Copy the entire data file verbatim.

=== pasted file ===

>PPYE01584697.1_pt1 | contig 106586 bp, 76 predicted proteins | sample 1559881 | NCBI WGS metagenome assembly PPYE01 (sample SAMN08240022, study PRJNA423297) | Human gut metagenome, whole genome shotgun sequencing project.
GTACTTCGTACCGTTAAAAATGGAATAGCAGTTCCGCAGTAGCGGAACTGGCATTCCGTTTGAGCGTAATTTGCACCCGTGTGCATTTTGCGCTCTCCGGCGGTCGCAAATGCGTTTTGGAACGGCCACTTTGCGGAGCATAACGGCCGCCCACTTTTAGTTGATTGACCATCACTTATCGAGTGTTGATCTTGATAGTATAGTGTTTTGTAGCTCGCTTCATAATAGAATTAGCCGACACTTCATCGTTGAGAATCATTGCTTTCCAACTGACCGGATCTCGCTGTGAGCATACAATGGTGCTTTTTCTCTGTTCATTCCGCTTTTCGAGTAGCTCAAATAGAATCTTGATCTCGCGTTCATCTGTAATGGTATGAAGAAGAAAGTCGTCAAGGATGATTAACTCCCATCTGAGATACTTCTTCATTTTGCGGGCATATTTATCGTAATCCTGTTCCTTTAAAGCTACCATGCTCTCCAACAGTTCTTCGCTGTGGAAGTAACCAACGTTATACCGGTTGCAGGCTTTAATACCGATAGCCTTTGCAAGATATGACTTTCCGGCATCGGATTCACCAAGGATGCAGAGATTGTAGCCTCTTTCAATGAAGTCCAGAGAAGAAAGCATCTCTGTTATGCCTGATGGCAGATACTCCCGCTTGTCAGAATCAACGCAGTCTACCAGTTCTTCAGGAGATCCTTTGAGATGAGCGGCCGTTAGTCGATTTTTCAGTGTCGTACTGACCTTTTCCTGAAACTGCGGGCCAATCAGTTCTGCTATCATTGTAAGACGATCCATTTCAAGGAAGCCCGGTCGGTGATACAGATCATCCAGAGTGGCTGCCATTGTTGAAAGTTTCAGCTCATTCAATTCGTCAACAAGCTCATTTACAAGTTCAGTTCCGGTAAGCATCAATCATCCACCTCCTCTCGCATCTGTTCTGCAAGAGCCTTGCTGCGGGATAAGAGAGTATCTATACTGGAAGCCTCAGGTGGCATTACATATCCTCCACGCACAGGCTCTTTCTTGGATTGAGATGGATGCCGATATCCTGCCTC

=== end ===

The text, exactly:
>PPYE01584697.1_pt1 | contig 106586 bp, 76 predicted proteins | sample 1559881 | NCBI WGS metagenome assembly PPYE01 (sample SAMN08240022, study PRJNA423297) | Human gut metagenome, whole genome shotgun sequencing project.
GTACTTCGTACCGTTAAAAATGGAATAGCAGTTCCGCAGTAGCGGAACTGGCATTCCGTTTGAGCGTAATTTGCACCCGTGTGCATTTTGCGCTCTCCGGCGGTCGCAAATGCGTTTTGGAACGGCCACTTTGCGGAGCATAACGGCCGCCCACTTTTAGTTGATTGACCATCACTTATCGAGTGTTGATCTTGATAGTATAGTGTTTTGTAGCTCGCTTCATAATAGAATTAGCCGACACTTCATCGTTGAGAATCATTGCTTTCCAACTGACCGGATCTCGCTGTGAGCATACAATGGTGCTTTTTCTCTGTTCATTCCGCTTTTCGAGTAGCTCAAATAGAATCTTGATCTCGCGTTCATCTGTAATGGTATGAAGAAGAAAGTCGTCAAGGATGATTAACTCCCATCTGAGATACTTCTTCATTTTGCGGGCATATTTATCGTAATCCTGTTCCTTTAAAGCTACCATGCTCTCCAACAGTTCTTCGCTGTGGAAGTAACCAACGTTATACCGGTTGCAGGCTTTAATACCGATAGCCTTTGCAAGATATGACTTTCCGGCATCGGATTCACCAAGGATGCAGAGATTGTAGCCTCTTTCAATGAAGTCCAGAGAAGAAAGCATCTCTGTTATGCCTGATGGCAGATACTCCCGCTTGTCAGAATCAACGCAGTCTACCAGTTCTTCAGGAGATCCTTTGAGATGAGCGGCCGTTAGTCGATTTTTCAGTGTCGTACTGACCTTTTCCTGAAACTGCGGGCCAATCAGTTCTGCTATCATTGTAAGACGATCCATTTCAAGGAAGCCCGGTCGGTGATACAGATCATCCAGAGTGGCTGCCATTGTTGAAAGTTTCAGCTCATTCAATTCGTCAACAAGCTCATTTACAAGTTCAGTTCCGGTAAGCATCAATCATCCACCTCCTCTCGCATCTGTTCTGCAAGAGCCTTGCTGCGGGATAAGAGAGTATCTATACTGGAAGCCTCAGGTGGCATTACATATCCTCCACGCACAGGCTCTTTCTTGGATTGAGATGGATGCCGATATCCTGCCTC